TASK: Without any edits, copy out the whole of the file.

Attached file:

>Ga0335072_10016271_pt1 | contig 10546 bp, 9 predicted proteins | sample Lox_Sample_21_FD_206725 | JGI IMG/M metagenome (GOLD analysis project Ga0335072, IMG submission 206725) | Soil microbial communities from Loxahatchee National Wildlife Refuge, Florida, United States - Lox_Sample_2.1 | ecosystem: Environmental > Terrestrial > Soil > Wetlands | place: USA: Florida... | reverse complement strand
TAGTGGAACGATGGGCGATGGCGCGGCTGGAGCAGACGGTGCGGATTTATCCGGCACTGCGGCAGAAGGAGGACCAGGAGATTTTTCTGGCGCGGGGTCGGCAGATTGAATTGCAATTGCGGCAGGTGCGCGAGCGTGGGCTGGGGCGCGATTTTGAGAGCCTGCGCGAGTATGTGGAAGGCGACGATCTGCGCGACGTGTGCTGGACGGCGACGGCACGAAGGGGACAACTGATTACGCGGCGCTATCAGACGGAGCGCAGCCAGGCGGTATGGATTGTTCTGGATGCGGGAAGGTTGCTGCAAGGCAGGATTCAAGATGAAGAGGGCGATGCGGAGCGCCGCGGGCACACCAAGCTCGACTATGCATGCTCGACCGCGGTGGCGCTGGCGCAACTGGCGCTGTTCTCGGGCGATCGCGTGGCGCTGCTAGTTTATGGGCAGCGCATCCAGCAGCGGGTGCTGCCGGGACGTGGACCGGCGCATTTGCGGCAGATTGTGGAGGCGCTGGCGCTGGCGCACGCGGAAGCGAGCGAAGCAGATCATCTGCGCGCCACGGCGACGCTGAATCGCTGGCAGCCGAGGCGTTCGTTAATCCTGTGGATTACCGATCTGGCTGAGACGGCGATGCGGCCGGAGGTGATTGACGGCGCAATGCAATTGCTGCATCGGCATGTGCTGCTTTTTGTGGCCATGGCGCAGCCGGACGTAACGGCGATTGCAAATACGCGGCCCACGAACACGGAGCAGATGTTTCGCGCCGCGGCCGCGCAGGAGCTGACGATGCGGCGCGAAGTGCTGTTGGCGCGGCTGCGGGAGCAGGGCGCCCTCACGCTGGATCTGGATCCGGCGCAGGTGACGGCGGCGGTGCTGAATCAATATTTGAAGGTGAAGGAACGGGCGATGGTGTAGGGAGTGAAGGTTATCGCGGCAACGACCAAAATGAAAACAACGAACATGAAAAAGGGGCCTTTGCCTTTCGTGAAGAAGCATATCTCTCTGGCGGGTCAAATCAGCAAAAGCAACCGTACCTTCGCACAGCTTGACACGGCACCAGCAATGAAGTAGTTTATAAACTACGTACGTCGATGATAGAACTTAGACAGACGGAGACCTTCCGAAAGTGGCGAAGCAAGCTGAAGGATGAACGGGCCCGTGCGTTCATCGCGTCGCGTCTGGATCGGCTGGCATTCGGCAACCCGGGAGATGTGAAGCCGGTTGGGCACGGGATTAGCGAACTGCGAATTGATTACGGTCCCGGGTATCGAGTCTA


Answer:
>Ga0335072_10016271_pt1 | contig 10546 bp, 9 predicted proteins | sample Lox_Sample_21_FD_206725 | JGI IMG/M metagenome (GOLD analysis project Ga0335072, IMG submission 206725) | Soil microbial communities from Loxahatchee National Wildlife Refuge, Florida, United States - Lox_Sample_2.1 | ecosystem: Environmental > Terrestrial > Soil > Wetlands | place: USA: Florida... | reverse complement strand
TAGTGGAACGATGGGCGATGGCGCGGCTGGAGCAGACGGTGCGGATTTATCCGGCACTGCGGCAGAAGGAGGACCAGGAGATTTTTCTGGCGCGGGGTCGGCAGATTGAATTGCAATTGCGGCAGGTGCGCGAGCGTGGGCTGGGGCGCGATTTTGAGAGCCTGCGCGAGTATGTGGAAGGCGACGATCTGCGCGACGTGTGCTGGACGGCGACGGCACGAAGGGGACAACTGATTACGCGGCGCTATCAGACGGAGCGCAGCCAGGCGGTATGGATTGTTCTGGATGCGGGAAGGTTGCTGCAAGGCAGGATTCAAGATGAAGAGGGCGATGCGGAGCGCCGCGGGCACACCAAGCTCGACTATGCATGCTCGACCGCGGTGGCGCTGGCGCAACTGGCGCTGTTCTCGGGCGATCGCGTGGCGCTGCTAGTTTATGGGCAGCGCATCCAGCAGCGGGTGCTGCCGGGACGTGGACCGGCGCATTTGCGGCAGATTGTGGAGGCGCTGGCGCTGGCGCACGCGGAAGCGAGCGAAGCAGATCATCTGCGCGCCACGGCGACGCTGAATCGCTGGCAGCCGAGGCGTTCGTTAATCCTGTGGATTACCGATCTGGCTGAGACGGCGATGCGGCCGGAGGTGATTGACGGCGCAATGCAATTGCTGCATCGGCATGTGCTGCTTTTTGTGGCCATGGCGCAGCCGGACGTAACGGCGATTGCAAATACGCGGCCCACGAACACGGAGCAGATGTTTCGCGCCGCGGCCGCGCAGGAGCTGACGATGCGGCGCGAAGTGCTGTTGGCGCGGCTGCGGGAGCAGGGCGCCCTCACGCTGGATCTGGATCCGGCGCAGGTGACGGCGGCGGTGCTGAATCAATATTTGAAGGTGAAGGAACGGGCGATGGTGTAGGGAGTGAAGGTTATCGCGGCAACGACCAAAATGAAAACAACGAACATGAAAAAGGGGCCTTTGCCTTTCGTGAAGAAGCATATCTCTCTGGCGGGTCAAATCAGCAAAAGCAACCGTACCTTCGCACAGCTTGACACGGCACCAGCAATGAAGTAGTTTATAAACTACGTACGTCGATGATAGAACTTAGACAGACGGAGACCTTCCGAAAGTGGCGAAGCAAGCTGAAGGATGAACGGGCCCGTGCGTTCATCGCGTCGCGTCTGGATCGGCTGGCATTCGGCAACCCGGGAGATGTGAAGCCGGTTGGGCACGGGATTAGCGAACTGCGAATTGATTACGGTCCCGGGTATCGAGTCTA